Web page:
Physically Based Rendering
I had a great discussion with Tim Davison, Evil Genius and Ph.D. candidate in the Computer Science department. We also happen to share an office so it makes for some excellent deep dives into theory and the current state of game engines, AR, VR and sometimes Sci-fi. I’ve been obsessed with Octane rendering in Unity and attempting to replicate real-world objects and place them in augmented environments. Problems occur with light conditions as well as baking the lightmaps for playback performance as no current mobile devices can render real-time what the most advanced GPUs can. PBR or physically based rendering treats light as it is in the natural world; that is, light is rendered from every source apparent in an environment and path traced so that it accurately re-creates shadows, reflections, etc.
Previously, Tim pointed out the issue of true blacks in AR HMDs where they are washed out because of the way they are reflected on to the materials used to see them overlayed. I’m not a fan of having to hold a mobile device as the interface to AR/MR/XR because it breaks the plane of natural and virtual too easily. Tim suggested doing the whole thing in VR and skipping AR entirely because of these shortcomings. This idea has become more attractive as I begin to model and render samples. An intermediary could be the Zed Mini using passthrough cameras with low latency but Tim said ‘why not control everything in VR and tell participants it’s AR’.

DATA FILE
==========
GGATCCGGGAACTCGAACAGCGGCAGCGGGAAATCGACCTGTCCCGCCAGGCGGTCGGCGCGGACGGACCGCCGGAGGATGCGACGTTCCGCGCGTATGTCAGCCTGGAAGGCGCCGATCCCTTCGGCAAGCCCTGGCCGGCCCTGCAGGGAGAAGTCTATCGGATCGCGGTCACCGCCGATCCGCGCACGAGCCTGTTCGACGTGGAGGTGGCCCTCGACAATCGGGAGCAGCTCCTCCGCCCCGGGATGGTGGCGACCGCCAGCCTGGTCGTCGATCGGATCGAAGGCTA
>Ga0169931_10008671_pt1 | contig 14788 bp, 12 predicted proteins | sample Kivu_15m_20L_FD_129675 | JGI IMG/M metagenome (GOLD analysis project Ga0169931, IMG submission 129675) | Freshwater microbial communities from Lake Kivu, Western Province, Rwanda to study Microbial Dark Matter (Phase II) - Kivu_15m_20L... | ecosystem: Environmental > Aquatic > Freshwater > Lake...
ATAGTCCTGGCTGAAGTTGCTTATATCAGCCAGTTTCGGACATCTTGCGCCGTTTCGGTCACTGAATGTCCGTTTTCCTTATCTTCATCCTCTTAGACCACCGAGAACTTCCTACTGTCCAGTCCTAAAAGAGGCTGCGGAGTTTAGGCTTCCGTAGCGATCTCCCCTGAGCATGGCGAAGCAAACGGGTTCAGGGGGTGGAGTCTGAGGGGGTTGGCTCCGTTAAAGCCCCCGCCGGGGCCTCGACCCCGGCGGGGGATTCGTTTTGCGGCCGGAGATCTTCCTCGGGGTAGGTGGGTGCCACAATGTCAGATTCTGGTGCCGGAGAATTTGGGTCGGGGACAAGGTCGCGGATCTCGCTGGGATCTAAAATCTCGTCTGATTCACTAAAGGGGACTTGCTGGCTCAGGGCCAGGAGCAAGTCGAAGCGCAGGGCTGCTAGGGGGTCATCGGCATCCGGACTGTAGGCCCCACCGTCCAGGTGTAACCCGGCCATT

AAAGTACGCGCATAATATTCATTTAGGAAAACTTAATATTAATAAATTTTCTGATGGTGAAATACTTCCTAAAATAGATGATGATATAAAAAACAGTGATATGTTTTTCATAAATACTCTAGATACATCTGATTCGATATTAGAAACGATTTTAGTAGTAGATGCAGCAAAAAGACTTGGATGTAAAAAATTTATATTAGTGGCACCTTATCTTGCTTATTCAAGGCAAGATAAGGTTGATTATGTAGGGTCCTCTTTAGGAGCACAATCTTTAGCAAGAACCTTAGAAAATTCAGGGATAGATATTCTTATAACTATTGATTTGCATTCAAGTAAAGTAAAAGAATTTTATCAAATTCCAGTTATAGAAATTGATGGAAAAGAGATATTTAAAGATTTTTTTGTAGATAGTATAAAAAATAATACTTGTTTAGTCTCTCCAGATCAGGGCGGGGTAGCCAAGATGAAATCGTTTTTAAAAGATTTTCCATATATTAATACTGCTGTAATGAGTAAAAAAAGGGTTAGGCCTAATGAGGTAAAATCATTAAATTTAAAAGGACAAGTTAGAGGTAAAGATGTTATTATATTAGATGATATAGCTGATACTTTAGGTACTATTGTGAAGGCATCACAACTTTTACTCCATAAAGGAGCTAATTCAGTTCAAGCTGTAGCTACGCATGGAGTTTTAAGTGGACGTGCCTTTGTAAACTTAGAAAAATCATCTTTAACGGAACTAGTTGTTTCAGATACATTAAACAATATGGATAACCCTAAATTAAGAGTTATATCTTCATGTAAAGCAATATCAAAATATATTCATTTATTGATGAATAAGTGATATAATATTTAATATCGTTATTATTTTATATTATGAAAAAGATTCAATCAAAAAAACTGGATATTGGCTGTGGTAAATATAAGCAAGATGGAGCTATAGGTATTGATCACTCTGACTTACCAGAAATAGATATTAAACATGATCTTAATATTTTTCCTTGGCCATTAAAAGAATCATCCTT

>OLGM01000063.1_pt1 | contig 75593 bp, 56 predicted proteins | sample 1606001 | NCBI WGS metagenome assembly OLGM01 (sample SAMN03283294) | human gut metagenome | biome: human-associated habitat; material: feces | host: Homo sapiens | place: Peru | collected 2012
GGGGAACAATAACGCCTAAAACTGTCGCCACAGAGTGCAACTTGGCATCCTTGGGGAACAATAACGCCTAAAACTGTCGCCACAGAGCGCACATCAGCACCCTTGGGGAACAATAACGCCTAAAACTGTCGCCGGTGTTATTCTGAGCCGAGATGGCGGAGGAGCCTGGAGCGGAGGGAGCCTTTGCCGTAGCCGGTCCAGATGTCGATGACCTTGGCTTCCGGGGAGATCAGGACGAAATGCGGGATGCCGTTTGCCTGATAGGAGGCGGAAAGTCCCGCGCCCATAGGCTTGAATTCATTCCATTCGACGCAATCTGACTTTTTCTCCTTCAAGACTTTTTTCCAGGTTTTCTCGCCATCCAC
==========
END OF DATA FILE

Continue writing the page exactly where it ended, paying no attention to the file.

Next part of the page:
Reading I did over the Xmas break suggested that XR is the future. AR and VR will merge and MR will be the standard. This is easily foreseeable and part of what I’m doing is researching future tech and possibilities as far as they relate to discerning the natural from the virtual. Tim explained that part of the thesis can be what may happen in the future.
Time to dig even deeper into Unity, Cinema 4D and Octane!